On a search to find the lightest backpacking setup, our tester chose the Q-Core SLX as his favorite sleeping pad. The pad packs down to the size of a Nalgene and weighs 16 ounces. Our tester especially loved the quilted top, “which you’ll gain a deep appreciation for sometime around night four on the trail,” he wrote.
Water-Purification Gear for Under $50
Collect stream water in one of Sawyer’s 32-ounce pouches, then filter it through the hollow-fiber membrane to remove bacteria and protozoa. The pouches are collapsible (each weighs only three ounces) and reusable, and you can drink straight from the filter’s nozzle or pour the water into a bottle for later.
Like the LifeStraw, MSR’s TrailShot lets you drink straight from the source, but it’s also good for filling a water bottle. Drop the long straw in the stream and squeeze the hand pump to get the magic started. It works fast, treating a liter of water in 30 seconds.
Katadyn took a handy one-liter water bottle, which rolls up small to save space in your pack, and put a 0.1-micron microfilter in its nozzle that removes 99.9 percent of nasties. The BeFree can purify up to 1,000 liters over its lifetime.
Removing 99.99 percent of bacteria and protozoa, the Meta Bottle is a collapsible and BPA-free. Fill it with water, then shake for speedy filtration—up to two liters per minute. Plus, it’s dishwasher safe.
Instead of filtering water, these dissolving tablets purify it with EPA-approved sodium dichloroisocyanurate. Complicated name, but essentially it kills viruses, bacteria, and cysts in a quart of water in 30 minutes. The price ($10 for 30 individually wrapped tablets) and tiny size make Aquatabs the ideal backup on long trips.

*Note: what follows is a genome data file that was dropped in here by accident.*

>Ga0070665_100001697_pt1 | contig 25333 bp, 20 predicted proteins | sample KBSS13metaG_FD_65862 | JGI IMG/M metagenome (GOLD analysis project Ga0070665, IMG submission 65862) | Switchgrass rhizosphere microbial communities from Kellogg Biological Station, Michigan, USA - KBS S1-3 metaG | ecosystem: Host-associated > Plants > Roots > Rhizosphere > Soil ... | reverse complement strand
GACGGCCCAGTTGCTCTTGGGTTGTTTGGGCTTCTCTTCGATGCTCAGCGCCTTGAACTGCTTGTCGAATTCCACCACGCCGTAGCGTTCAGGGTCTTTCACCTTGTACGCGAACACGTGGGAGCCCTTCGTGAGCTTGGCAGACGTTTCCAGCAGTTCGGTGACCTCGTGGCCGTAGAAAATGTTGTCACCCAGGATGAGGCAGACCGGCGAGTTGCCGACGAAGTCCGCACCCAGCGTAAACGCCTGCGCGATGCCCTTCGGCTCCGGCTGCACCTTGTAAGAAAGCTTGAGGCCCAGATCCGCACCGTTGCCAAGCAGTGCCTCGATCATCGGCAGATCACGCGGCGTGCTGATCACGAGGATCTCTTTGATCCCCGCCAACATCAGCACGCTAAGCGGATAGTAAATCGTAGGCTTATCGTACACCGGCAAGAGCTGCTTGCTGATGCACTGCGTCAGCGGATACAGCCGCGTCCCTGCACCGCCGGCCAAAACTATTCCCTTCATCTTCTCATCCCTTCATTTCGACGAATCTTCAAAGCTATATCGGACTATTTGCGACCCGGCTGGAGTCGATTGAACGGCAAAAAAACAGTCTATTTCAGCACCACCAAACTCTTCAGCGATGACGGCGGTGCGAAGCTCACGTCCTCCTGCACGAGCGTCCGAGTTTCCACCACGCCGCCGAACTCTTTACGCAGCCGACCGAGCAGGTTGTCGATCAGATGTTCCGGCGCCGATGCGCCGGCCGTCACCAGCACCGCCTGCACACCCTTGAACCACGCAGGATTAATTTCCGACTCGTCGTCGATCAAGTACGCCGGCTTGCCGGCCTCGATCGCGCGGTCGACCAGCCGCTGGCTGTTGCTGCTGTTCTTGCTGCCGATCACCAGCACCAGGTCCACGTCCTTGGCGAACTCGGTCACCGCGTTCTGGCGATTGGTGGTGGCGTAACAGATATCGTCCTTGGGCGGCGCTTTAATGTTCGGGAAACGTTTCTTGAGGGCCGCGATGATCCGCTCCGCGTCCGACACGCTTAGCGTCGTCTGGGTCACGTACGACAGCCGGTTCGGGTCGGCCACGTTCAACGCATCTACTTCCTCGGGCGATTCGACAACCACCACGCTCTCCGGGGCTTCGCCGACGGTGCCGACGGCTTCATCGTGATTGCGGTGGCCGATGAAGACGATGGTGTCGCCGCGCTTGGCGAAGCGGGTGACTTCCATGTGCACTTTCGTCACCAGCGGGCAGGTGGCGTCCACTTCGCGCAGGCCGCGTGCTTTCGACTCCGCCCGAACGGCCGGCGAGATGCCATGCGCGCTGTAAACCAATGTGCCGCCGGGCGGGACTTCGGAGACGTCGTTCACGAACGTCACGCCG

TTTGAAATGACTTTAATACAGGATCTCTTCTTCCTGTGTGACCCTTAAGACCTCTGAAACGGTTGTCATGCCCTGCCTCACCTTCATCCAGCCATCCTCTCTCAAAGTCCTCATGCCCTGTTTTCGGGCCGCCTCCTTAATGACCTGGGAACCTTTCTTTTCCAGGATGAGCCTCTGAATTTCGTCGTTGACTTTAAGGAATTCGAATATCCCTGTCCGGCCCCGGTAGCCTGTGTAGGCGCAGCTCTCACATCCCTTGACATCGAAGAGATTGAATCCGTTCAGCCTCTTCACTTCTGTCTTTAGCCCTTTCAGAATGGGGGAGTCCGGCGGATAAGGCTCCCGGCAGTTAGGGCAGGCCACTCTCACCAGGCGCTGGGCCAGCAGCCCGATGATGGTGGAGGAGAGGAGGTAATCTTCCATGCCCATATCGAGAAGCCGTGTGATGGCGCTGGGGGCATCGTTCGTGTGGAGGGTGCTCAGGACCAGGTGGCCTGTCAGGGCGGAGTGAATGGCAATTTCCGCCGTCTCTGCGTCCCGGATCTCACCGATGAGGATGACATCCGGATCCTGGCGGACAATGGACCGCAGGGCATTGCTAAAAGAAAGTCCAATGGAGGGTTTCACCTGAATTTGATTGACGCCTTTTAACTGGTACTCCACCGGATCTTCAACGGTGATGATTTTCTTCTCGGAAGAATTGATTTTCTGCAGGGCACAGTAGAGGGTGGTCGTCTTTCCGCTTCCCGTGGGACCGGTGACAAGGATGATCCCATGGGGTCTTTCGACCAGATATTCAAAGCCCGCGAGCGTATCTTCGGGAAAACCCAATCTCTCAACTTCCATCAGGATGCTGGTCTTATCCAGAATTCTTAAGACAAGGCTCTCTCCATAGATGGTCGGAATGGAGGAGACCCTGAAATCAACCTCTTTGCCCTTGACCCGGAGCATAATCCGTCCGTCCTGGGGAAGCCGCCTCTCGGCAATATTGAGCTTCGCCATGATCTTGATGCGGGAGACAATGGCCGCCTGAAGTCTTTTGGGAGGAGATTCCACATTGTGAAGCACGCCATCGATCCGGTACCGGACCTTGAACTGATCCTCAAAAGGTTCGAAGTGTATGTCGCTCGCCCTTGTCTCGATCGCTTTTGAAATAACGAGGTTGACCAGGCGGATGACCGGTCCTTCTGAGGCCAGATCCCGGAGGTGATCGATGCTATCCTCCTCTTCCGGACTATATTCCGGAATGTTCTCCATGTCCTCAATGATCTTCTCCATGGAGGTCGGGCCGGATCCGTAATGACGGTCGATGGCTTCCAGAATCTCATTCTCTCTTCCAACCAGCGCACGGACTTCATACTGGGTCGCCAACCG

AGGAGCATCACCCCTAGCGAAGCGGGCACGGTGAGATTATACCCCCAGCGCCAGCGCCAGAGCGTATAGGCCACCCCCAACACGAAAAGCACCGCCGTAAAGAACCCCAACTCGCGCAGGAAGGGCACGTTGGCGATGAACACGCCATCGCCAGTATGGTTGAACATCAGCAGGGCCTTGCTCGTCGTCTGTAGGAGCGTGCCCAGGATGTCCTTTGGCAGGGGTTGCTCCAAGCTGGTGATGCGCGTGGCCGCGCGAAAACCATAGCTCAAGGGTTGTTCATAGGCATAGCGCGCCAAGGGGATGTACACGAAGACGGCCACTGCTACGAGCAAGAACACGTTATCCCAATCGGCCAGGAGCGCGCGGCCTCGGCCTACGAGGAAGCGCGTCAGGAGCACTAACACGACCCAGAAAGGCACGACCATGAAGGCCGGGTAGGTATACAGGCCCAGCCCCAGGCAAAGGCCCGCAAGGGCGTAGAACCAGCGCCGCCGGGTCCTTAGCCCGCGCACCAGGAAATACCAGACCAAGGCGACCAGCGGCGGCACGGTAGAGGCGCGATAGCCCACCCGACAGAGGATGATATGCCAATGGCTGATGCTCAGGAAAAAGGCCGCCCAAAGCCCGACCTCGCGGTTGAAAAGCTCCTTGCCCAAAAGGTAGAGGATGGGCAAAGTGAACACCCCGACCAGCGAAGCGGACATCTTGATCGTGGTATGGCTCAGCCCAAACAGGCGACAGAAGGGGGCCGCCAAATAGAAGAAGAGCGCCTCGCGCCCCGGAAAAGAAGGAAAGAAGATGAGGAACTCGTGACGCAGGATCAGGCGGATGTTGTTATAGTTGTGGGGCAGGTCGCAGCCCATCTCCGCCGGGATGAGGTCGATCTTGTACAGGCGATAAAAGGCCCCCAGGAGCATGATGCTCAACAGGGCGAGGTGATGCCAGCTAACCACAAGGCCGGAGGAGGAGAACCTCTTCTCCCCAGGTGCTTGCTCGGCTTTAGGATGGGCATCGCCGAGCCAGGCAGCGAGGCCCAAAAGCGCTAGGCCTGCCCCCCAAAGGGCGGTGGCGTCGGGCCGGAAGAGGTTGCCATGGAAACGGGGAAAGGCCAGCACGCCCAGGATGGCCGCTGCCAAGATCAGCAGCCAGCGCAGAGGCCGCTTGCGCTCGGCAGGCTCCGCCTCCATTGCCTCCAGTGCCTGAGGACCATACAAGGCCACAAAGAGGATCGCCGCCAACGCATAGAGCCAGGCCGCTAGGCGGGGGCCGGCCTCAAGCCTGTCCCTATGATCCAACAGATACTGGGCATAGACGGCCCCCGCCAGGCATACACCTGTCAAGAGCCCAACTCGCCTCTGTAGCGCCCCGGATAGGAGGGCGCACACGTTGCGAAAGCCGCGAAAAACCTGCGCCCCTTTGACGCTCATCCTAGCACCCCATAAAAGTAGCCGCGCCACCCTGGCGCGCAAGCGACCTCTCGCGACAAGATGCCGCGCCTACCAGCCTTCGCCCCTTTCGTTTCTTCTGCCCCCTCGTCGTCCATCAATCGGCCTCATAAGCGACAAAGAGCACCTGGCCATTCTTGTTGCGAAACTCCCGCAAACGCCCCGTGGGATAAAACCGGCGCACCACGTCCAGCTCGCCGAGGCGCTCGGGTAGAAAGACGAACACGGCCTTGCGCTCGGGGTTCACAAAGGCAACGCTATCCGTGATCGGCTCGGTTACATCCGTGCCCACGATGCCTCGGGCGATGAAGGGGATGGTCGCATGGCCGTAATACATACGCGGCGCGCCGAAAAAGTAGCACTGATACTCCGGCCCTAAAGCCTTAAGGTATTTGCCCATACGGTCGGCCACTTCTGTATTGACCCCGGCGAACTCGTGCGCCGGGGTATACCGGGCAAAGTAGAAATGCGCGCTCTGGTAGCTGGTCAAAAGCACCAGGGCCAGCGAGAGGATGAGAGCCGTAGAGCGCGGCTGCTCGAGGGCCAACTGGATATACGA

In his test of the Journey Hydration Pack series, our tester wrote: “Ultimately, the Journey packs offer a comfortable ride, which is exactly what you want from a bag when you’re flying down singletrack.” The Journey includes an insulated bladder system, so if cold water on your ride is a priority, this is the pack for you.
Versatility is this headlamp’s calling card. A solid companion for your next camping trip, the Cosmo 225 has a beam distance up to 72 meters and is waterproof, too. Plus, it has five different modes including red night vision and strobe.
Gear editor Ariella Gintzler loves this base layer tank top. “This buttery-soft piece is form-fitting enough to layer but loose enough to wear alone,” she wrote. The merino wool and nylon blend fabric add a mix of durability with odor and moisture management.
The Wide Mouth was selected by our readers—and by our editors—as one of their favorite water bottles. The Nalgene's tough, BPA-free plastic can take a beating; we've slung ours around at crags, banged them against rocks, and generally abused them for years. Yet they still work just as intended—no leaks and only a few scratches, for character.
Gear columnist Jakob Schiller loves the Weekenders. “They look great, have high-quality lenses, and are so affordable that I won't worry about them getting a little bit dinged up,” he says. “It's rare to find one pair of shades I want to wear for 80 percent of the things I do outside—and even rarer to find one at this price.”
We're just as likely to sport this shirt at the campsite as we are at the office. That's because it's simultaneously smartly tailored and tough as nails, thanks to the fact it's made of burly, sustainably-grown hemp. During the summer, a couple of these polos is all we need.
In our roundup of affordable stocking stuffers, we wrote: “This flask should be full of bourbon and tucked into your daypack along with a compass, knife, headlamp, and matches at all times.” Stanley’s Classic Flask is compact, BPA-free, and easy to drink from.
We included this mountain bike shoe in our roundup of the best gifts for cyclists because they’re stylish, functional, and comfortable. We especially like the grippy Stealth S1 rubber for sticking to flat pedals while on rough mountain trails. Plus, the suede-and-mesh upper looks good enough around town during off-the-bike adventures.
These shoes are stylish enough for around town, but have the technical chops for charging down singletrack. The dot-rubber Stealth Phantom outsole is key for gripping flat pedals even on bumpy rides and is non-marking so you don’t have to worry about them messing up floors inside. Plus, the shoes make a great gift for avid mountain bikers.